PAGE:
Whether or not you regularly participate in one of these small groups, being a part of this community is to be in conversation. The salon is open. And to anyone looking for meaning and truth, ethical guidance or deep thought, I recommend choosing one of these gatherings, or two or three. Conversation is fun and interesting, yes, but more than that: it demonstrates why we need both freedom and responsibility; it gives us both freedom and responsibility; and it just might be the saving of the soul of our nation.
I’m such a big promoter of small groups because of my own experience within them. So I’d like to give you a little peek into one I’ve belonged to for many years. This one is called Women’s R&R, it meets monthly, and it is made up of Unitarian Universalist clergy who identify as female. I think the initials initially stood for reading and reflection, or maybe rest and relaxation; another thing one of those r’s could stand for would be responsibility, for three reasons:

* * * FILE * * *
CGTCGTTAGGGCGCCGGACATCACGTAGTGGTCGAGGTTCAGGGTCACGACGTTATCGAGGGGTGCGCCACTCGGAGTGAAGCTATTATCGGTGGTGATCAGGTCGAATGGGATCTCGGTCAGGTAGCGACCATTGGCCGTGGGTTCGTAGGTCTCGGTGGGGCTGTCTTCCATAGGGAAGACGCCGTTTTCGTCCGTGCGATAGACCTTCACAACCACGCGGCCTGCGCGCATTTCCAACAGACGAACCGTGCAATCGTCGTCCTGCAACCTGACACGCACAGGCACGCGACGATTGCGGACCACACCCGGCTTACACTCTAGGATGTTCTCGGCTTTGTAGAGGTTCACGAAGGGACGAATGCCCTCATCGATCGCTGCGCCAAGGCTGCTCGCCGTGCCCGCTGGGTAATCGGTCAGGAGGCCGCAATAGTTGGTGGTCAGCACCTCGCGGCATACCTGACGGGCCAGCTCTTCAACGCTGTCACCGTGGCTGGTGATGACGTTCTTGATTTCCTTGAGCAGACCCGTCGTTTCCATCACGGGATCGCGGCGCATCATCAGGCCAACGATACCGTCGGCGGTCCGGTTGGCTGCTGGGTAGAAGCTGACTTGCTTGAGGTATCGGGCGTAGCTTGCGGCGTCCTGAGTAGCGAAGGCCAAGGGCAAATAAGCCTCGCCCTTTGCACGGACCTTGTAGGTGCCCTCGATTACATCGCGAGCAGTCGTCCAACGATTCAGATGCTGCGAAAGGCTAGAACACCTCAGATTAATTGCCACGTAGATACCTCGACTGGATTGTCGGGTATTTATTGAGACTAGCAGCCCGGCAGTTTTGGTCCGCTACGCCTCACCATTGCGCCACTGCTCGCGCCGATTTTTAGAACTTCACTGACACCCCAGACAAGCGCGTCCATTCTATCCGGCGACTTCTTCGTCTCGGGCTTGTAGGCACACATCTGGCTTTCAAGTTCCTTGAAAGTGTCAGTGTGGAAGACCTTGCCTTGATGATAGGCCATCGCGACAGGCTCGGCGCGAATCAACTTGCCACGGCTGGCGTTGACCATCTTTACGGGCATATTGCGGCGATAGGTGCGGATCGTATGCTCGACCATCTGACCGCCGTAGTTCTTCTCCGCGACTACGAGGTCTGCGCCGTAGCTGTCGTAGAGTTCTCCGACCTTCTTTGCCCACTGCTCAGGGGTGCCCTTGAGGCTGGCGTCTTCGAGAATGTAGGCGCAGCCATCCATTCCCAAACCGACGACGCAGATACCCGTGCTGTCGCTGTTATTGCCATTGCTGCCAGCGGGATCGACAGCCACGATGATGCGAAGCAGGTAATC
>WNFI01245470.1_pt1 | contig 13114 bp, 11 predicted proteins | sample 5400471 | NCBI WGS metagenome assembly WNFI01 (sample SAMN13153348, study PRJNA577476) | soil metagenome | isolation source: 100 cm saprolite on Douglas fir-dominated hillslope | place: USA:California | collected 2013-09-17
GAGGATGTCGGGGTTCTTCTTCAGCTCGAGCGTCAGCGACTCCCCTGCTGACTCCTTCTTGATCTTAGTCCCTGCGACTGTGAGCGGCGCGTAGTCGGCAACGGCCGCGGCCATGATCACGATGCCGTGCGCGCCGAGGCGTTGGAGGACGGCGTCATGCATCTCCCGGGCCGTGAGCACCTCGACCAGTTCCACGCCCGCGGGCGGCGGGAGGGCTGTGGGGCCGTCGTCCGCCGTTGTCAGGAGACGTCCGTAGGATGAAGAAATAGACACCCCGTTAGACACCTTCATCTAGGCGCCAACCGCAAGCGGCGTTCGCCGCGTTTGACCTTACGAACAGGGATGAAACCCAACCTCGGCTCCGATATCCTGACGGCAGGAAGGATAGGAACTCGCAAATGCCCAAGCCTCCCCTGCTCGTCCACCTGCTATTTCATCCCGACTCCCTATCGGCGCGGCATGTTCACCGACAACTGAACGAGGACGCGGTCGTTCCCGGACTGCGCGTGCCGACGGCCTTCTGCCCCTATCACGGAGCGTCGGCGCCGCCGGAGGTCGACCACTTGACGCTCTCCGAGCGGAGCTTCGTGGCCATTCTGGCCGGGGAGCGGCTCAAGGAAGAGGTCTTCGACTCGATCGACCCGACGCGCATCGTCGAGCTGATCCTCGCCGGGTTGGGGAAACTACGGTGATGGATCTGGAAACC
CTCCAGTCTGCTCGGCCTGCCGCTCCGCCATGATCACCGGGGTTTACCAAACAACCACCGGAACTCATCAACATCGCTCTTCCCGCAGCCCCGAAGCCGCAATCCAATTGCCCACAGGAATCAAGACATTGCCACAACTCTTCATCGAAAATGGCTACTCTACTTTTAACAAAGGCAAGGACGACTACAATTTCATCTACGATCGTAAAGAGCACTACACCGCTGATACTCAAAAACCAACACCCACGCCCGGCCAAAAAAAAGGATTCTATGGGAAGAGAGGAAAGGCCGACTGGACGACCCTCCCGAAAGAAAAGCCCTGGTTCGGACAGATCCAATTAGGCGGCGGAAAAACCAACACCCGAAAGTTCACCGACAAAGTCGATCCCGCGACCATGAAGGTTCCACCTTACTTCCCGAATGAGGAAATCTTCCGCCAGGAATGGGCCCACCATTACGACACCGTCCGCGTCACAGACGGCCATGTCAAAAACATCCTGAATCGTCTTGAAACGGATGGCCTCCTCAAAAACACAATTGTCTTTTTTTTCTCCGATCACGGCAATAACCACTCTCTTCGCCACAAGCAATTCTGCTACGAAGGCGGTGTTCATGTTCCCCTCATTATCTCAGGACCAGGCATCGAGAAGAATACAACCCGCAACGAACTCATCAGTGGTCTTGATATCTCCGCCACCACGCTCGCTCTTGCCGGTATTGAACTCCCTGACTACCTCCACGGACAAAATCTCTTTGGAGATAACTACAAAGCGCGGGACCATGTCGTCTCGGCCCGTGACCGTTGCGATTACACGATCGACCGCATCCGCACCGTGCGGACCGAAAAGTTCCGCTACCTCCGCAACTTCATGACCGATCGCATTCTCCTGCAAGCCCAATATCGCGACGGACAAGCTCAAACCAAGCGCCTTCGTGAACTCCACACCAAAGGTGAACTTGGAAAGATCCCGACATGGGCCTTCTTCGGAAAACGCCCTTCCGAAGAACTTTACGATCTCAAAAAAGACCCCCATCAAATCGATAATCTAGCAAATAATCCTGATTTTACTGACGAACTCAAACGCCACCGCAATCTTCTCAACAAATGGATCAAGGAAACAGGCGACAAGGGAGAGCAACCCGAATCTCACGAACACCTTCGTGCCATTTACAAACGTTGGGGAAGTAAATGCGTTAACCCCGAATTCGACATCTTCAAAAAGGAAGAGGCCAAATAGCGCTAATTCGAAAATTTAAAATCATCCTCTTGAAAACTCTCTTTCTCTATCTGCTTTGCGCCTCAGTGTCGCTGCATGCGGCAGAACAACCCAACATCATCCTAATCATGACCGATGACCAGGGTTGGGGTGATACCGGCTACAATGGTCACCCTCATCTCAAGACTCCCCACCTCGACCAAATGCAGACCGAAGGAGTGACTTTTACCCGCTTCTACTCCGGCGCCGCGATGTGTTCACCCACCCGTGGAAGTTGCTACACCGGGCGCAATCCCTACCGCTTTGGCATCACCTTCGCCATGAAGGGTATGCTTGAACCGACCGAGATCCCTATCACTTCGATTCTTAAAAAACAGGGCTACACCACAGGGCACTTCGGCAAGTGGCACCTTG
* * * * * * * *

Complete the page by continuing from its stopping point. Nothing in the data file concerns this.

We make a commitment to each other.
We proclaim a responsibility to ourselves.
And we take seriously our accountability to the truth.
In the commitment to each other, we promise that we’ll make participation a priority, we’ll do our preparation of reading and thinking, and we’ll share the time for talking so that everyone has time to speak and to listen reflectively. And we promise to proactively invite in every female UU minister who moves into the area; the last line of our covenant is “The more the merrier!”
These aren’t always easy responsibilities. There are months that that Monday rolls around and I just don’t feel like I have the time. But I promised. And it’s important for me to be there for myself and others, so I have rarely missed a session.